Kolvenbach made a great point in his speech about students at
I can really relate to this point by Kolvenbach. No matter which college I attended I would probably get a good education, but what really matters is what I do with my education after I graduate. This summer I found myself traveling to a new place on a daily basis. I was fortunate enough to “secure one of the relatively scarce fulfilling and lucrative jobs available,” which was an internship at an advertising agency in
Working at an advertising agency especially I began to question whether I was really making a difference in the world, or was I just another one of these people getting through the 9 to 5 job in order to have money to enjoy other things in life. I had plenty of time to think about this each morning and evening as I journeyed through the very unique and busy city of
A few weeks into my internship I was offered a chance to work on the “Stand Up” campaign. This was a campaign developed by my agency to encourage people to stand up against poverty. Suddenly I realized it wasn’t all liquor and cigarettes, and that advertising could actually make a positive difference in the world. I was able to conduct research and generate ideas for a problem in our country that needed to be fixed. This ad agency gave me the opportunity to use my skills that I developed at Loyola to try to persuade everyday people to fight poverty. From then on I went to work each morning with a completely different outlook on life. While some days were stressful and some days I would have just wanted to stay home, I knew that I was not just going to work because it was the only choice I had in society. My job consisted of using my creativity to alert people to an issue they would otherwise have overlooked. Kolvenbach’s article matches up with this idea perfectly. My English and Communications classes gave me the skills I needed to secure a job in advertising and to do it well, but the Jesuit education I received will help me become something more than just another person at an ad agency.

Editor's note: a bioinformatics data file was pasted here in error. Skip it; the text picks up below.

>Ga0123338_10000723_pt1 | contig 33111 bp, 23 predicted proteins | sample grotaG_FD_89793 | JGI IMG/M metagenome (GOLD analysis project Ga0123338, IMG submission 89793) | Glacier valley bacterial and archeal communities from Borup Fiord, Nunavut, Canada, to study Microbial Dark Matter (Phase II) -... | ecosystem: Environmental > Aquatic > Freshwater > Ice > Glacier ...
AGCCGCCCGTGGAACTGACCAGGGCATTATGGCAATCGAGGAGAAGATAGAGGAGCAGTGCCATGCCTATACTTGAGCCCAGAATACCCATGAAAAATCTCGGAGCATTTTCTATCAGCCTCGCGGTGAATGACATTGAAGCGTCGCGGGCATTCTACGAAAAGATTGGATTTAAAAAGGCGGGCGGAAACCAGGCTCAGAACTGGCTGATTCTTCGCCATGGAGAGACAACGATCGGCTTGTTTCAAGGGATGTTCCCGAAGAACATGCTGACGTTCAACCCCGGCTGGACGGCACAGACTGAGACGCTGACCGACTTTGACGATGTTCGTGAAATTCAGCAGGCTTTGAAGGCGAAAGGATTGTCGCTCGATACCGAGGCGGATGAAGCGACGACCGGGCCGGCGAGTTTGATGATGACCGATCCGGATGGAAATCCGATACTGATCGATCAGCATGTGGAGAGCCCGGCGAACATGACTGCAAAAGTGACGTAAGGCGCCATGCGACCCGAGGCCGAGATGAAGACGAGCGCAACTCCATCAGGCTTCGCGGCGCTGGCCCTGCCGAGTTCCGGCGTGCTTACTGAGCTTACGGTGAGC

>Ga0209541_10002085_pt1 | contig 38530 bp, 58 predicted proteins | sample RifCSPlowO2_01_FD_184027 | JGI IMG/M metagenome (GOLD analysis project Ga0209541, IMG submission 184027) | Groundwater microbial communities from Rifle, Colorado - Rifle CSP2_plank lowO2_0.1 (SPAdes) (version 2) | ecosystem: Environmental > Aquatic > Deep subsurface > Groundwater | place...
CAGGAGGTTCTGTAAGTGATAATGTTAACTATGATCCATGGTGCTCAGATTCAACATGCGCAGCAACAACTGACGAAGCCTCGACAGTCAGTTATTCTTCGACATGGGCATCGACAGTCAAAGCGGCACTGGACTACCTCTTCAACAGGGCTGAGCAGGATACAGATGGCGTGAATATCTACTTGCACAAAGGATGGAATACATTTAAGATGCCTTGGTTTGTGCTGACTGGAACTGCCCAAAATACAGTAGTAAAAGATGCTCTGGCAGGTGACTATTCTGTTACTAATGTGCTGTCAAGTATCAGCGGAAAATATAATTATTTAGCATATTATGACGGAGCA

When I graduate in May, I plan to hopefully return to that agency or one of similar merit and again put my skills to work on something that actually makes a difference. It is no coincidence that our project this year for the Advertising Club at Loyola is Binge Drinking Awareness among college students. This is another opportunity for me to use the skills I could have developed at one of many colleges, yet to use it in a way that can promote justice in this world. It is a perfect chance to turn my 9 to 5 job into a service of faith. Instead of being one of the “Mad Men,” I can be one of the “men for others.”